The Organs of the Senses Familiarly Described, Plate 17

Description: 

This image, Plate 17 of Bell's illustrations, depicts the three small bones of the ear. Bell describes it as such:
The natural size of these bones is shown in Fig. 1 Plate 17, (the orbicular bone being less than a mustard seed), and a magnified view,with their mode of union, in Figure 2. In the latter figure, a, is the hammer; b, its handle, c, the end attached to the membrane of the tympanum, d, the long process, e, the anvil, f, the orbicular bone, g, the head of the stirrup, and h, its base attached to the membrane of the oval hole.
Another helpful text, from Chambers's Edinburgh Journal, is given below, demonstrating what was known about the ear at the time:
The impressions received from the air by the outer membrane of the cavity, are conveyed by a set of small bones to the inner, or opposite, membrane, which is called the membrane of the fendstra ovalis, or oval window, from its covering a hole in the bone leading into the deeper seated parts of the ear… the chain of bones, which convey vibrations from one side of the cavity to the other, amounts to three in number. These are all small, and the least of them is no larger than a millet-seed. ("The Ear" 411)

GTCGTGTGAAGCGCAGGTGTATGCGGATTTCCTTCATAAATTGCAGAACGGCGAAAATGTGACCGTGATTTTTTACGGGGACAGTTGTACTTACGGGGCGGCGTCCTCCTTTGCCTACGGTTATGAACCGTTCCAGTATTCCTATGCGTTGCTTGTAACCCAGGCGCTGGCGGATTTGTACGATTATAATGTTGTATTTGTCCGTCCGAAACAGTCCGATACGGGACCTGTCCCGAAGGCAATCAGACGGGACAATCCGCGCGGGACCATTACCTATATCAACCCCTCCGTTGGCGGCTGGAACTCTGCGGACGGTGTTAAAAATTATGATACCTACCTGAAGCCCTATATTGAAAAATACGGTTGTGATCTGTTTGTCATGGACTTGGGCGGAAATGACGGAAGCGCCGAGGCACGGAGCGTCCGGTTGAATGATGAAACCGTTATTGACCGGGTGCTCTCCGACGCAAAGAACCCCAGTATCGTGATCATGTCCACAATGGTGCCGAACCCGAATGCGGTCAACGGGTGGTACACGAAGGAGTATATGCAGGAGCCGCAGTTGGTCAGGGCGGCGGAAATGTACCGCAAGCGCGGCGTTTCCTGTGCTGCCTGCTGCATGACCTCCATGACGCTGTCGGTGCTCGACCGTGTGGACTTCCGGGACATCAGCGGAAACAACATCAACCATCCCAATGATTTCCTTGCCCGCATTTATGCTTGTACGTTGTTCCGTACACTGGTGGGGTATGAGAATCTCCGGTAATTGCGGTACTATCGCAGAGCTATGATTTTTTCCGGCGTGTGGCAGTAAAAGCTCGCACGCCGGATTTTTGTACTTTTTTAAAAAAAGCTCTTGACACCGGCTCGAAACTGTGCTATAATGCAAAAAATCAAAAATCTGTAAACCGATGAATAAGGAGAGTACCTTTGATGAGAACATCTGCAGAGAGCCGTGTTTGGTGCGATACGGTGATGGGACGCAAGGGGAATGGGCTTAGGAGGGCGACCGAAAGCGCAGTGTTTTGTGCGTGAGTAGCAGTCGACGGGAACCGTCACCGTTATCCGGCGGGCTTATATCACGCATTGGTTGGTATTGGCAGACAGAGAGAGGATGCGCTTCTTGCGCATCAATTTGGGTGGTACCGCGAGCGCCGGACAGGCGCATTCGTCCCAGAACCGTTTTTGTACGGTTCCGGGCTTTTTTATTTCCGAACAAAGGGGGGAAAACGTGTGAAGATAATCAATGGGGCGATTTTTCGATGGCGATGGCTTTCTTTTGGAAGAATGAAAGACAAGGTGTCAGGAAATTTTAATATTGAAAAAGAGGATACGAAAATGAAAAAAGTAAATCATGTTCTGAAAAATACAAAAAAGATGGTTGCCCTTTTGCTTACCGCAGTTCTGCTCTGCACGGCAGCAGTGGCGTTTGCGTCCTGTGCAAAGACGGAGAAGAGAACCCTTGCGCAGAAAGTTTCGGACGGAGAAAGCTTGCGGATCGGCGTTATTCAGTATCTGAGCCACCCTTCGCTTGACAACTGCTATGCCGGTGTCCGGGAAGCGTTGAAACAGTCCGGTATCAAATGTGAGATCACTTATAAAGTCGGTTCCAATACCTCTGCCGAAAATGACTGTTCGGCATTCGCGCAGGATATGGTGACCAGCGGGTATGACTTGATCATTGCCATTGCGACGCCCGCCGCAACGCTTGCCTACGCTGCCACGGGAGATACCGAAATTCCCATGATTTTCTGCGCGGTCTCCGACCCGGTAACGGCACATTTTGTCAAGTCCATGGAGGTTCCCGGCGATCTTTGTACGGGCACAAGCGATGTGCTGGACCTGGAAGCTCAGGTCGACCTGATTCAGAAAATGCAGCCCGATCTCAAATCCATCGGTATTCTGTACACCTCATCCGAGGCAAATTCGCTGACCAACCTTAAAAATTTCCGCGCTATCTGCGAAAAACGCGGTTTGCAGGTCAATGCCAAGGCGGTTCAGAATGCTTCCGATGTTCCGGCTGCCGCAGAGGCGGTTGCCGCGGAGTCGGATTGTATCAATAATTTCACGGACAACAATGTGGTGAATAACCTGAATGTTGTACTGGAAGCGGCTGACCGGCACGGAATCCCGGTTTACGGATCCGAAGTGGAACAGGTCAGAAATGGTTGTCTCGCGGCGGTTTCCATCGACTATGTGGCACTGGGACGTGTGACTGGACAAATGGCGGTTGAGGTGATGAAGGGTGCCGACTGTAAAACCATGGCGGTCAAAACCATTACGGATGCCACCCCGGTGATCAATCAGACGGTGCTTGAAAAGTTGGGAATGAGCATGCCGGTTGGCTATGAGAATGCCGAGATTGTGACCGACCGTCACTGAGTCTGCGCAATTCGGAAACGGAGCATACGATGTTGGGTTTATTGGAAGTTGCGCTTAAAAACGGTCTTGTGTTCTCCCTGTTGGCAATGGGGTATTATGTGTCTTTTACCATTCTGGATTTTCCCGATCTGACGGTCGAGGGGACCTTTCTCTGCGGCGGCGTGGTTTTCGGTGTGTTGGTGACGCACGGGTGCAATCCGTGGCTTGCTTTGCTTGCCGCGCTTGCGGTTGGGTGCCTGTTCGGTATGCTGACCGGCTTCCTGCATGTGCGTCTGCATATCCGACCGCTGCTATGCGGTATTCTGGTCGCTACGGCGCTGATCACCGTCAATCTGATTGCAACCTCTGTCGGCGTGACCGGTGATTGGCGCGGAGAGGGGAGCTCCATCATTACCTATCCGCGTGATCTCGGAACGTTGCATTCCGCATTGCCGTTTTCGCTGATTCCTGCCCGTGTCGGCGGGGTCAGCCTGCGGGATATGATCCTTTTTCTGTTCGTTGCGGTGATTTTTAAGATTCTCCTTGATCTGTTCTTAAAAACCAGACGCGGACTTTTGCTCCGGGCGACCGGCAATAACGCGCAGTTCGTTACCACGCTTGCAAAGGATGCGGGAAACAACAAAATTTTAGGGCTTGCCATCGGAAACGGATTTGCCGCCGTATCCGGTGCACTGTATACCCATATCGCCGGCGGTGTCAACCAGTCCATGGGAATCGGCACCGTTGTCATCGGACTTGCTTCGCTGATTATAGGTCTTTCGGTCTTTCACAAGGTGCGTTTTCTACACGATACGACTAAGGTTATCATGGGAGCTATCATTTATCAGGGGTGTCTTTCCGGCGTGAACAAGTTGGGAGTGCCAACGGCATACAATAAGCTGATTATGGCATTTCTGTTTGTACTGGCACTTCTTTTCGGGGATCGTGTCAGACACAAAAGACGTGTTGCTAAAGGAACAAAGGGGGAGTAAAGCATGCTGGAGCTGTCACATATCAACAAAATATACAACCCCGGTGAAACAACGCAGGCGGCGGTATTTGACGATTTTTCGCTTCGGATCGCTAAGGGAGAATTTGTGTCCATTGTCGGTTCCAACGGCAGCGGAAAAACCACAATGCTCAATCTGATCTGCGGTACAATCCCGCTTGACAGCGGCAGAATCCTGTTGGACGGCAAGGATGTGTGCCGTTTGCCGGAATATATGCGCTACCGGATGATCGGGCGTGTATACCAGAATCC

3This image, Plate 17 of Bell's illustrations, depicts the three small bones of the ear. Bell describes it as such:
The natural size of these bones is shown in Fig. 1 Plate 17, (the orbicular bone being less than a mustard seed), and a magnified view,with their mode of union, in Figure 2. In the latter figure, a, is the hammer; b, its handle, c, the end attached to the membrane of the tympanum, d, the long process, e, the anvil, f, the orbicular bone, g, the head of the stirrup, and h, its base attached to the membrane of the oval hole.
Another helpful text, from Chambers's Edinburgh Journal, is given below, demonstrating what was known about the ear at the time:
The impressions received from the air by the outer membrane of the cavity, are conveyed by a set of small bones to the inner, or opposite, membrane, which is called the membrane of the fendstra ovalis, or oval window, from its covering a hole in the bone leading into the deeper seated parts of the ear… the chain of bones, which convey vibrations from one side of the cavity to the other, amounts to three in number. These are all small, and the least of them is no larger than a millet-seed. ("The Ear" 411)